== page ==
Shinzo Abe: a legacy of his own
25 Nov 2019|

Shinzo Abe became Japan’s longest serving prime minister on 20 November. Staying atop a parliamentary democracy seems a herculean task these days, but it is especially hard in Japan, where prime ministers have tended to come and go quickly. But more than time served, Abe will be remembered for what he did while in power. He has returned his party to centre stage, reasserted Japan’s standing in the world and reinforced the foundations of Japan’s strategy in a turbulent Asia.

The Liberal Democratic Party has been far more unified and successful at the polls under Abe after its return to power in 2012. In 2014 and again in 2017, the LDP sustained its electoral advantage in the lower house and hung on, through its coalition with Komeito, to a two-thirds majority. Even the upper house elections in 2016 and 2019 produced LDP wins. Abe has used this steady foundation to implement agricultural reform, to take the legal steps needed for his reinterpretation of article 9 of the constitution, and to pass a much-criticised bilateral trade agreement with the United States.

Yet, there were difficulties. Influence-peddling scandals involving Abe’s friends and even his wife emerged, and a more pervasive scepticism over his revisionist impulses permeated public reaction to his leadership. Abe’s continued demand for constitutional revision drew some backlash, even within his own party. The public seemed to like the pragmatic Abe, but were less enthusiastic about his ideological bent.

Where Abe seems to have made the biggest impact, however, is in foreign policy. While meeting with US President Barack Obama in February 2013, Abe committed Japan to participation in the Trans-Pacific Partnership and went on to become its strongest regional proponent. Long after the US elected a new president who would abandon the idea, Abe went on to conclude the Comprehensive and Progressive Agreement for Trans-Pacific Partnership (CPTPP).

Abe will surely be remembered for his unorthodox courting of the irascible President Donald Trump. But despite Abe’s ability to establish and build a working relationship with Trump, Japan hasn’t been immune from the imposition of tariffs on steel and aluminium or from the threat of tariffs on cars, and it’s highly unlikely that Abe will be able to avoid Trump’s demands on Japan for an exorbitant increase in payments to host US forces when negotiations begin next year.

Under Abe, Japan has moved towards investing in its own military by buying expensive new fighter jets and an expansive ballistic missile defence system. But when Washington comes calling with its new intermediate-range nuclear forces, Abe will face serious domestic resistance. Already, Okinawa’s government has warned Tokyo that it won’t accept these missiles there. While the US–Japan alliance continues to be strongly supported in Japan, Abe’s relationship with Trump could also become a liability.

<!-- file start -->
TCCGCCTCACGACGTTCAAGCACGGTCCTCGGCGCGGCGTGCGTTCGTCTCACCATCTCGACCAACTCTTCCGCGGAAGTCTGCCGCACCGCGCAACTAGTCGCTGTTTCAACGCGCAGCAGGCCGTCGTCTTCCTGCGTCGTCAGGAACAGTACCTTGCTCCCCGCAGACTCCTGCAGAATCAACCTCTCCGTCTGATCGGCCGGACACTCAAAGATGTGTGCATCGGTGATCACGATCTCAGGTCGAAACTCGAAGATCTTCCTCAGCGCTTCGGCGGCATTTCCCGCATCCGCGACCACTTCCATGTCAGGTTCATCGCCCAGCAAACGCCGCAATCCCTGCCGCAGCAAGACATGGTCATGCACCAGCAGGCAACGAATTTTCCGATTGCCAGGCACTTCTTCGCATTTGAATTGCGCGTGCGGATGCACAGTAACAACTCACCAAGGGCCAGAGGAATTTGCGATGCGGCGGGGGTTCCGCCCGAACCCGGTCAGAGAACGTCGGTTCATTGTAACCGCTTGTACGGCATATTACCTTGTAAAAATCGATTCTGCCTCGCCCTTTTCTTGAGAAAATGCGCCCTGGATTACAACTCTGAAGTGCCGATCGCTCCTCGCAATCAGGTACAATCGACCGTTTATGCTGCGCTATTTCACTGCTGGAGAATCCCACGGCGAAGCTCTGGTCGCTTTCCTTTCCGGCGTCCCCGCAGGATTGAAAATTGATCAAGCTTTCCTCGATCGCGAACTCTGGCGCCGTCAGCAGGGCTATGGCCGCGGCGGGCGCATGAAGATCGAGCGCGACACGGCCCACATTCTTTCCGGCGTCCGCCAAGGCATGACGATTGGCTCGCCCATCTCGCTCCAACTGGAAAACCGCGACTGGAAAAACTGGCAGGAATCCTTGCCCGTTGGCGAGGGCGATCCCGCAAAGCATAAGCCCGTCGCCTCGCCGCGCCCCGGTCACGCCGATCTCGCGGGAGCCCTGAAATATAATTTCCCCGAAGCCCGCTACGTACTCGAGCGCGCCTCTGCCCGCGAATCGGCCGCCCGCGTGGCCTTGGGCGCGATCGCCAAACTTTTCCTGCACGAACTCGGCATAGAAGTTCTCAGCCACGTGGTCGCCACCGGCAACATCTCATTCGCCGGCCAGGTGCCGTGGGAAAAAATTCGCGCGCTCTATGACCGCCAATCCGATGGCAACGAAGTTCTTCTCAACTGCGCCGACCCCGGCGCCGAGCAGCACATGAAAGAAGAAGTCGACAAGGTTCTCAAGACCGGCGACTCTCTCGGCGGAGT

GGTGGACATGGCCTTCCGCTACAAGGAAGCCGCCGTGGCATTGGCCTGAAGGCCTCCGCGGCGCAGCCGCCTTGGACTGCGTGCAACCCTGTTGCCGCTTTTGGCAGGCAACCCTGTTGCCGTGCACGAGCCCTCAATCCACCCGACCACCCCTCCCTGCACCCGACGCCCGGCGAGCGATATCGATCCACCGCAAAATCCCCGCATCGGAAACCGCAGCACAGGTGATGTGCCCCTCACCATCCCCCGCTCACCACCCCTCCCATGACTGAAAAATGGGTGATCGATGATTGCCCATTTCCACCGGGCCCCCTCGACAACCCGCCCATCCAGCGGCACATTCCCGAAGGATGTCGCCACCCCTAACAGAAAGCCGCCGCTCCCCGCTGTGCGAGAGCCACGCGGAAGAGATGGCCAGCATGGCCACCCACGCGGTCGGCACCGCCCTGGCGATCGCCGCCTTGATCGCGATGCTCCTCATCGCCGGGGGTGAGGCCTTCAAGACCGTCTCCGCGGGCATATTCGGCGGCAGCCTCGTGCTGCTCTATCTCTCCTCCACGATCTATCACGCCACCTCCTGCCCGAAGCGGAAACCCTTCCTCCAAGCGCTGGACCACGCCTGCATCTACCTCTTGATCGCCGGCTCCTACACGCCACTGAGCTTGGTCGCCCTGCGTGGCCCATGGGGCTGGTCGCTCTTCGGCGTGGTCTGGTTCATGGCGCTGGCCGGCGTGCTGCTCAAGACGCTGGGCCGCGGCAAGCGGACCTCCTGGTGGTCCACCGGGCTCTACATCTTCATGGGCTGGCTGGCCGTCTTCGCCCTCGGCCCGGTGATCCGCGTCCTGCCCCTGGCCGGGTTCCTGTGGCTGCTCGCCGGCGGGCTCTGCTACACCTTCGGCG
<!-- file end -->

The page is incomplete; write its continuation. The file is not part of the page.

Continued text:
But Abe may surprise us yet. Perhaps most notable in the era of Trump has been his ability to negotiate Japan’s interests around the disruptive US president. Here, the conclusion of the CPTPP stands out, as does Abe’s ability to forge trade ties with Europe. And, just as the alliance with the US seemed to be a suffocating embrace, Abe has demonstrated his ability to bring all of the strands of Japanese influence to bear on building a network of interests in the Indo-Pacific that includes Australia, India and ASEAN nations.

Japan faces some difficult decisions ahead and not even Abe can stem all of its sources of disquiet. His dedicated summitry with Russian President Vladimir Putin didn’t bring the breakthrough that Abe wanted, and while Abe and Chinese President Xi Jinping have managed to thaw their relations, China remains at the top of Japan’s list of security challenges.

Abe’s hard-won compromises on outstanding war legacy claims with South Korean President Park Geun-hye didn’t last once President Moon Jae-in came into power in Seoul, and today that relationship is spiralling downward in a tit-for-tat cycle of recriminating policy choices. Abe still has no direct route to Pyongyang as North Korean leader Kim Jong-un continues to test short- and medium-range missiles and refuses to engage with the US on a program of denuclearisation.

Abe has now served longer than prime ministers who are best known for navigating Japan through its difficult post-war years. Shigeru Yoshida served seven years over two stints to set the path for Japan’s post-war foreign policy; Eisaku Sato, Abe’s great-uncle, served seven and a half years and presided over the ‘income doubling’ era of Japanese economic growth of the 1960s; and, more recently, Junichiro Koizumi served a five-year term as PM and resurrected the LDP from its disastrously waning popularity in the 1990s.

What Abe has done with his eight years in power will not be taken lightly either. In the time that remains, he may need to make some hard choices for Japan’s relationship with the US. He may be confronted with mixed signals and tempting compromises from Beijing. He could even find himself locked into simultaneous confrontations with South Korea and North Korea.

Abe has until September 2021 to cement his vision of a forward-looking Japan, and the 2020 Tokyo Olympics will offer him an opportunity to project pride in Japan’s accomplishments and culture onto a global screen. Dressed up as Mario at the closing ceremony of the 2016 Rio Olympics, Abe delighted the world with his demonstration of Japanese soft power. Convincing his own citizens that they must prepare for a world in which hard power will be a necessary tool for Japan may be a far more difficult hurdle.